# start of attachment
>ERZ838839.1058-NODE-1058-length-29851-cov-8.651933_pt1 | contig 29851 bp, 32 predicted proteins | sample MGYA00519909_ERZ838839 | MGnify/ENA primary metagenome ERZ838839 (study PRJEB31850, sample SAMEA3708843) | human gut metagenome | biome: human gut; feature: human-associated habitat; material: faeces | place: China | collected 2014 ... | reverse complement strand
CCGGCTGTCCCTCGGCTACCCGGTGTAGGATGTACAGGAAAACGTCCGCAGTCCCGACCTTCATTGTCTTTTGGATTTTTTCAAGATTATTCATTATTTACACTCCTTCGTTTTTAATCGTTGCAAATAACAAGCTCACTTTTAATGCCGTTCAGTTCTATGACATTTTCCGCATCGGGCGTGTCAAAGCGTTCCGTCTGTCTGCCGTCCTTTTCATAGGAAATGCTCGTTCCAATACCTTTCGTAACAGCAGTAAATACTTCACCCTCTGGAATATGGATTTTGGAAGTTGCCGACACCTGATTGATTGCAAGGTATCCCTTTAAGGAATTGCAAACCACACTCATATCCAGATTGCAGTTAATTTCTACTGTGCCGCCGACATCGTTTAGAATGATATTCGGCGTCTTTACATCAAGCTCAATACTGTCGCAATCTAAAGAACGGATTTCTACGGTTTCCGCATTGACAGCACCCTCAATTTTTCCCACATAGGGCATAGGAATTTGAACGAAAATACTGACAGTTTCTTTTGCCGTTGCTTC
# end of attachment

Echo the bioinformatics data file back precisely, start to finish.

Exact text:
>ERZ838839.1058-NODE-1058-length-29851-cov-8.651933_pt1 | contig 29851 bp, 32 predicted proteins | sample MGYA00519909_ERZ838839 | MGnify/ENA primary metagenome ERZ838839 (study PRJEB31850, sample SAMEA3708843) | human gut metagenome | biome: human gut; feature: human-associated habitat; material: faeces | place: China | collected 2014 ... | reverse complement strand
CCGGCTGTCCCTCGGCTACCCGGTGTAGGATGTACAGGAAAACGTCCGCAGTCCCGACCTTCATTGTCTTTTGGATTTTTTCAAGATTATTCATTATTTACACTCCTTCGTTTTTAATCGTTGCAAATAACAAGCTCACTTTTAATGCCGTTCAGTTCTATGACATTTTCCGCATCGGGCGTGTCAAAGCGTTCCGTCTGTCTGCCGTCCTTTTCATAGGAAATGCTCGTTCCAATACCTTTCGTAACAGCAGTAAATACTTCACCCTCTGGAATATGGATTTTGGAAGTTGCCGACACCTGATTGATTGCAAGGTATCCCTTTAAGGAATTGCAAACCACACTCATATCCAGATTGCAGTTAATTTCTACTGTGCCGCCGACATCGTTTAGAATGATATTCGGCGTCTTTACATCAAGCTCAATACTGTCGCAATCTAAAGAACGGATTTCTACGGTTTCCGCATTGACAGCACCCTCAATTTTTCCCACATAGGGCATAGGAATTTGAACGAAAATACTGACAGTTTCTTTTGCCGTTGCTTC